Author(s): Latha Jishnu 
Apr 30, 2015 | From the print edition

Delhi has been awfully late in adopting open source software, but the policy is finally there

It has taken the government of India a decade and more to grasp a basic truth—that open source software (OSS) is the way to go. March-end, the Information Technology (IT) ministry unveiled, finally, a policy for adopting OSS as the preferred option in all e-governance systems implemented by various government organisations. The policy, which makes it mandatory to adopt OSS, is intended to lower costs and ensure strategic control of these systems. It says the aim is to ensure “efficiency, transparency and reliability of such services at affordable costs”. Sigh.

All one can say is that it’s been a long, long learning curve for Delhi. Organisations and governments across the world have switched from proprietary software, such as those provided by Microsoft, to OSS not merely to cut costs (hugely) but to have control of their operating systems by reducing dependence on vendors. It allows better inter-operability of systems, is easier to customise and also helps promote the development of systems in local languages. If only IT ministry officials had cared to look at what was happening in one corner of the country it may not have taken them so long to formulate a policy on the use of OSS in its various arms.

imageIllustration: Tarique Aziz






Kerala is the not-so-far corner where OSS or FOSS (Free OSS), as it’s also known, was recognised as the path to the future in 2001. It was the first state to include the use of OSS in its IT policy. It ought to be made clear here that free here does not mean free of cost but free to use as the developer wishes. FOSS as a radical paradigm to democratise knowledge came into its own a little later in 2007 when the Marxist government of V S Achuthanandan made the considered decision to use this platform to build an egalitarian knowledge society. The goals were enunciated in the title of the policy it issued: “Towards an Inclusive Knowledge Society”. By then prophets of the FOSS movement, notably Richard Stallman, had made many visits to Kerala, preached widely and laid the foundations for a philosophy that the state took to its heart.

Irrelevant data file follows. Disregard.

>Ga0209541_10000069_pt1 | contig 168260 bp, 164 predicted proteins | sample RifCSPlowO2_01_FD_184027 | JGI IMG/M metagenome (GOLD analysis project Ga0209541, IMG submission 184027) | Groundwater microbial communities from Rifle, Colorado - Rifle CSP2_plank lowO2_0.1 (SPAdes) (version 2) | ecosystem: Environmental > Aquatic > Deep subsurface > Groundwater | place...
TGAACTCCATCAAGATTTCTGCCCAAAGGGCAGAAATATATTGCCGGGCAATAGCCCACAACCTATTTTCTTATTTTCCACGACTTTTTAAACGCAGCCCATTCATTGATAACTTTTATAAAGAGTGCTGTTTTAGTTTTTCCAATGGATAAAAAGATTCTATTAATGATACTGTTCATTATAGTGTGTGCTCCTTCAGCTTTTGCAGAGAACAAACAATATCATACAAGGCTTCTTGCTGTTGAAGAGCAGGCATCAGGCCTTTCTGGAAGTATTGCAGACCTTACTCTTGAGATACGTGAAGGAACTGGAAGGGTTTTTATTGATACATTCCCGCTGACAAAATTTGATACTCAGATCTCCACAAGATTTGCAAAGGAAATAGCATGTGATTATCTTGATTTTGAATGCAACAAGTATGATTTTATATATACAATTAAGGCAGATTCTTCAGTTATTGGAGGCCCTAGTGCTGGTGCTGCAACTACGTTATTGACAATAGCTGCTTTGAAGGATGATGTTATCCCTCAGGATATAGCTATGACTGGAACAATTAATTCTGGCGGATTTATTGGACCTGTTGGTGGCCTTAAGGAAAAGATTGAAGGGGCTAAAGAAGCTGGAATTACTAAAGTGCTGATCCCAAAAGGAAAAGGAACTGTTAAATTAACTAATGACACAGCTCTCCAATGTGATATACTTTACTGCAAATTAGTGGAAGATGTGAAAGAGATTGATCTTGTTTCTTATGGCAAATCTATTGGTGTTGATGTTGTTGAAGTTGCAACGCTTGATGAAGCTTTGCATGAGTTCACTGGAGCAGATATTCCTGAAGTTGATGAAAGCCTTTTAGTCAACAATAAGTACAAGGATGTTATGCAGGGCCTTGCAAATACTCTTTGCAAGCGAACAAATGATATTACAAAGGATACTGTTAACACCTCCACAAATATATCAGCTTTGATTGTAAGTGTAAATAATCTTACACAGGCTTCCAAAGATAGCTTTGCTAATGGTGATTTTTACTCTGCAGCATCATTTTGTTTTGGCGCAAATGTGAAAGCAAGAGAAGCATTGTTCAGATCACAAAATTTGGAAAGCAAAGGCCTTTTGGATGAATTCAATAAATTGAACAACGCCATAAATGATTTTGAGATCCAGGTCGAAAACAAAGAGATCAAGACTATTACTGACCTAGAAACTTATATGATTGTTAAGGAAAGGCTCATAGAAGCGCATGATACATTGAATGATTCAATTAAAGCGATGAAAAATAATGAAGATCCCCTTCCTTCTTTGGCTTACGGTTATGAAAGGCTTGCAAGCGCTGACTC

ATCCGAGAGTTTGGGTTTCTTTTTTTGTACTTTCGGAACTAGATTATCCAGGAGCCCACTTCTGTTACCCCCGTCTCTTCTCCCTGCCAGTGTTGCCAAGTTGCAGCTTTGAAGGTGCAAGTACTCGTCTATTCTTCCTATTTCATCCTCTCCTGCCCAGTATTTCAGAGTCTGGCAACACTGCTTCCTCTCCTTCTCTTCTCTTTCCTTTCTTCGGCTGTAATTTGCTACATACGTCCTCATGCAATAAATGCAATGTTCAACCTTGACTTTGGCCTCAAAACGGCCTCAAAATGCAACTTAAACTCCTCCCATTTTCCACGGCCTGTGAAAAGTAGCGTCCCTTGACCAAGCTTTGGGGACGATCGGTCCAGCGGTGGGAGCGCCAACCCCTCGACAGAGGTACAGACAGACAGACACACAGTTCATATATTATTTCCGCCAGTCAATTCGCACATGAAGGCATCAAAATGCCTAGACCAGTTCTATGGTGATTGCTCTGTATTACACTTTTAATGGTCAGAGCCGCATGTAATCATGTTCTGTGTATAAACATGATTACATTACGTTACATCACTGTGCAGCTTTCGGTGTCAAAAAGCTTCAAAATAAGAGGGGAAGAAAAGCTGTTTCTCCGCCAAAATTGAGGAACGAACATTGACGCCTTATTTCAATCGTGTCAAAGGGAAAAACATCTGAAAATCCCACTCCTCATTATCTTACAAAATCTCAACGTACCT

Another leap came with the setting up of an International Centre for Free and Open Source Software (ICFOSS) in 2011 to popularise FOSS for universal use and network with different nations, communities and governments to jointly promote FOSS as “a powerful alternative to the monopolistic approaches to knowledge creation”. Its lofty charter and well-grounded work may have created waves globally but not a ripple appears to have touched Delhi.

In July last year, ICFOSS helped Kerala cross another milestone when it’s Legislative Assembly shifted to OSS for recording its huge volume of business. Commendably, the migration from Microsoft’s XP system was completed in a record three months, since the US software giant’s support services was set to expire in that period. The magnitude of the task can be gauged from the following: 500 pages of text are keyed in daily on average when the Assembly is in session and this is mostly Malayalam, a complex Brahmic script.

Should one applaud or lament Delhi’s belated discovery of OSS? Even if it had dismissed the Kerala path as a leftist experiment how did it fail to notice the shifts taking place the world over? Now, with a policy finally in place one can only hope OSS takes off rapidly in the country. And it could also provide a new lease of life to the government’s own Bharat Operating System Solutions which was plugged as an alternative to Microsoft’s Windows platform but found few takers for want of official backing and poor customer services. That should change.